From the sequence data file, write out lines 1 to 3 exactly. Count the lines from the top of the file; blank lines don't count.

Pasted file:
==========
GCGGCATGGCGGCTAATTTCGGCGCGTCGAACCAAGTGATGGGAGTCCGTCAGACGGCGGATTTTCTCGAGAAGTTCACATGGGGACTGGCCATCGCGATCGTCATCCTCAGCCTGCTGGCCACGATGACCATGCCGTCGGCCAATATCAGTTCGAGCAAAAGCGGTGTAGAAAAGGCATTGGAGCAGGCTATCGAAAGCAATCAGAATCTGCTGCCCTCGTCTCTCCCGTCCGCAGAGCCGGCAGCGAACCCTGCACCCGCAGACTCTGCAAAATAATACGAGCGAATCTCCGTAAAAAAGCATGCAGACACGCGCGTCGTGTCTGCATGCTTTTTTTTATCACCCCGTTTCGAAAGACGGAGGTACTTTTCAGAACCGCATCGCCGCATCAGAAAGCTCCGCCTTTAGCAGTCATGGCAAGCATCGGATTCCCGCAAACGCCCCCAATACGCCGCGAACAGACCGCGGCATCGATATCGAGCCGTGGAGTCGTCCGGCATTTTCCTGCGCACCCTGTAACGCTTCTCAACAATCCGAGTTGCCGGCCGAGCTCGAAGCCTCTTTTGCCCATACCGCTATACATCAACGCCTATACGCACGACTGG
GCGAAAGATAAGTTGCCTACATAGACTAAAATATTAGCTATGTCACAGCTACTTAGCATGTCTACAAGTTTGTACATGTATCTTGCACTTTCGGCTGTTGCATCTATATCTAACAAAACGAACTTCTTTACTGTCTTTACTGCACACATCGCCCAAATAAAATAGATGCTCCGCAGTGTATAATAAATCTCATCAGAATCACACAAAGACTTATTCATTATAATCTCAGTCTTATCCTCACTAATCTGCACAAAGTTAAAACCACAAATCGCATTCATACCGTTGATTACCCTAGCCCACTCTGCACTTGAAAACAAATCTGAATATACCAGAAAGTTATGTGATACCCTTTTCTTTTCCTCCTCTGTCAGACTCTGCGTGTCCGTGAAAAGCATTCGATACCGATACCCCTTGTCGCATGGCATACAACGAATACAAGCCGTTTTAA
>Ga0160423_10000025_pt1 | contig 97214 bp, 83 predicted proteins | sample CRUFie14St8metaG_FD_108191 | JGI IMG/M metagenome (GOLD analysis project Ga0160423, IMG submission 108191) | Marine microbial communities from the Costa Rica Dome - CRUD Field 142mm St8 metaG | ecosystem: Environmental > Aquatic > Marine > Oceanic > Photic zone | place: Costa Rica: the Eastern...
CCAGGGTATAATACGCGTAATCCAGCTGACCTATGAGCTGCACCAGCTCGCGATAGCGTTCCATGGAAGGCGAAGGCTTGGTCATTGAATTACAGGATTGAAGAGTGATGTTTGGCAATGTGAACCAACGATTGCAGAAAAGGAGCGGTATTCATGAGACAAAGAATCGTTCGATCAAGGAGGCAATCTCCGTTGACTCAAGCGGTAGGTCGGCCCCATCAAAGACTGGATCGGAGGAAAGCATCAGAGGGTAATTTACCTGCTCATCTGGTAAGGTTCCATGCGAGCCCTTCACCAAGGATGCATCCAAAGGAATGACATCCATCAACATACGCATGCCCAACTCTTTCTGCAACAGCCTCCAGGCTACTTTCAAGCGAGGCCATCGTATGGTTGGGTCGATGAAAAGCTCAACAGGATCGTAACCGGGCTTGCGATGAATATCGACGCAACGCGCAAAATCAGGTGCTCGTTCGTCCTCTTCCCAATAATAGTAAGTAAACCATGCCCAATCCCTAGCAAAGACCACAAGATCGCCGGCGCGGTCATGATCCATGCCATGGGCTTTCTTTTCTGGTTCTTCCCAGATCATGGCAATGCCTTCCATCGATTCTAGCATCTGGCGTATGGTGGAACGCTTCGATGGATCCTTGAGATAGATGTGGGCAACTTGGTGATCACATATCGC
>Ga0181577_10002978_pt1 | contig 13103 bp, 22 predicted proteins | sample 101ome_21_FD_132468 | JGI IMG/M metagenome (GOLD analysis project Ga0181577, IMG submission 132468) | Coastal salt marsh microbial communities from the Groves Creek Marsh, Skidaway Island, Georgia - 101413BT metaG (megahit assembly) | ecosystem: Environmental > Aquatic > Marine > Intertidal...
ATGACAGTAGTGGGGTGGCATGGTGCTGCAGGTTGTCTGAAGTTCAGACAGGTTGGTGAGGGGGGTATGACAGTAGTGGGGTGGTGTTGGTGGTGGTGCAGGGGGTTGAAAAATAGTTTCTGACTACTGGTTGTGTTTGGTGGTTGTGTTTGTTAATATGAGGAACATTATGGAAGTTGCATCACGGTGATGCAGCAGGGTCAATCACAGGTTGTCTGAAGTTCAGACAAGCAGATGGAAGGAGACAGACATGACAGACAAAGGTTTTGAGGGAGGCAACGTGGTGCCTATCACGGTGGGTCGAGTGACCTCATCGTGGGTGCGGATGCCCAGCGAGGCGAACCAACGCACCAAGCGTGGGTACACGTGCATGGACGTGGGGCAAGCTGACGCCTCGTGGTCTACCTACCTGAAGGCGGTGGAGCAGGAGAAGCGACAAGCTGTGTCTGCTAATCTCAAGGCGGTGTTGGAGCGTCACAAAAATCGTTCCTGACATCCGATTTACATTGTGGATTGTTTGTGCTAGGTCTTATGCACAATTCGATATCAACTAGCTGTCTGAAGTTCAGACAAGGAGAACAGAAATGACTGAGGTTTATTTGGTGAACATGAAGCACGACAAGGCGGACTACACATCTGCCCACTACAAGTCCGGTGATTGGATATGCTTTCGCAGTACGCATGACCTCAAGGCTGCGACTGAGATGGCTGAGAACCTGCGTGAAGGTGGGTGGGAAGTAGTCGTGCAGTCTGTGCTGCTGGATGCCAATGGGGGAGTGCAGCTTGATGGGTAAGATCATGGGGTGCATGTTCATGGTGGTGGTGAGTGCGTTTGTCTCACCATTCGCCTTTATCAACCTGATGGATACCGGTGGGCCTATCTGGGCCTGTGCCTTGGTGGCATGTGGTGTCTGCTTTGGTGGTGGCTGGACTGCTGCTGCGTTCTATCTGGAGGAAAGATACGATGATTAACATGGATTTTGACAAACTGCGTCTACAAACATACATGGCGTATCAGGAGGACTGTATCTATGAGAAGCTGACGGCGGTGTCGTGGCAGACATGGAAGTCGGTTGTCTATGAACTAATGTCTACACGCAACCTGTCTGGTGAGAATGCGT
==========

GCGGCATGGCGGCTAATTTCGGCGCGTCGAACCAAGTGATGGGAGTCCGTCAGACGGCGGATTTTCTCGAGAAGTTCACATGGGGACTGGCCATCGCGATCGTCATCCTCAGCCTGCTGGCCACGATGACCATGCCGTCGGCCAATATCAGTTCGAGCAAAAGCGGTGTAGAAAAGGCATTGGAGCAGGCTATCGAAAGCAATCAGAATCTGCTGCCCTCGTCTCTCCCGTCCGCAGAGCCGGCAGCGAACCCTGCACCCGCAGACTCTGCAAAATAATACGAGCGAATCTCCGTAAAAAAGCATGCAGACACGCGCGTCGTGTCTGCATGCTTTTTTTTATCACCCCGTTTCGAAAGACGGAGGTACTTTTCAGAACCGCATCGCCGCATCAGAAAGCTCCGCCTTTAGCAGTCATGGCAAGCATCGGATTCCCGCAAACGCCCCCAATACGCCGCGAACAGACCGCGGCATCGATATCGAGCCGTGGAGTCGTCCGGCATTTTCCTGCGCACCCTGTAACGCTTCTCAACAATCCGAGTTGCCGGCCGAGCTCGAAGCCTCTTTTGCCCATACCGCTATACATCAACGCCTATACGCACGACTGG
GCGAAAGATAAGTTGCCTACATAGACTAAAATATTAGCTATGTCACAGCTACTTAGCATGTCTACAAGTTTGTACATGTATCTTGCACTTTCGGCTGTTGCATCTATATCTAACAAAACGAACTTCTTTACTGTCTTTACTGCACACATCGCCCAAATAAAATAGATGCTCCGCAGTGTATAATAAATCTCATCAGAATCACACAAAGACTTATTCATTATAATCTCAGTCTTATCCTCACTAATCTGCACAAAGTTAAAACCACAAATCGCATTCATACCGTTGATTACCCTAGCCCACTCTGCACTTGAAAACAAATCTGAATATACCAGAAAGTTATGTGATACCCTTTTCTTTTCCTCCTCTGTCAGACTCTGCGTGTCCGTGAAAAGCATTCGATACCGATACCCCTTGTCGCATGGCATACAACGAATACAAGCCGTTTTAA
>Ga0160423_10000025_pt1 | contig 97214 bp, 83 predicted proteins | sample CRUFie14St8metaG_FD_108191 | JGI IMG/M metagenome (GOLD analysis project Ga0160423, IMG submission 108191) | Marine microbial communities from the Costa Rica Dome - CRUD Field 142mm St8 metaG | ecosystem: Environmental > Aquatic > Marine > Oceanic > Photic zone | place: Costa Rica: the Eastern...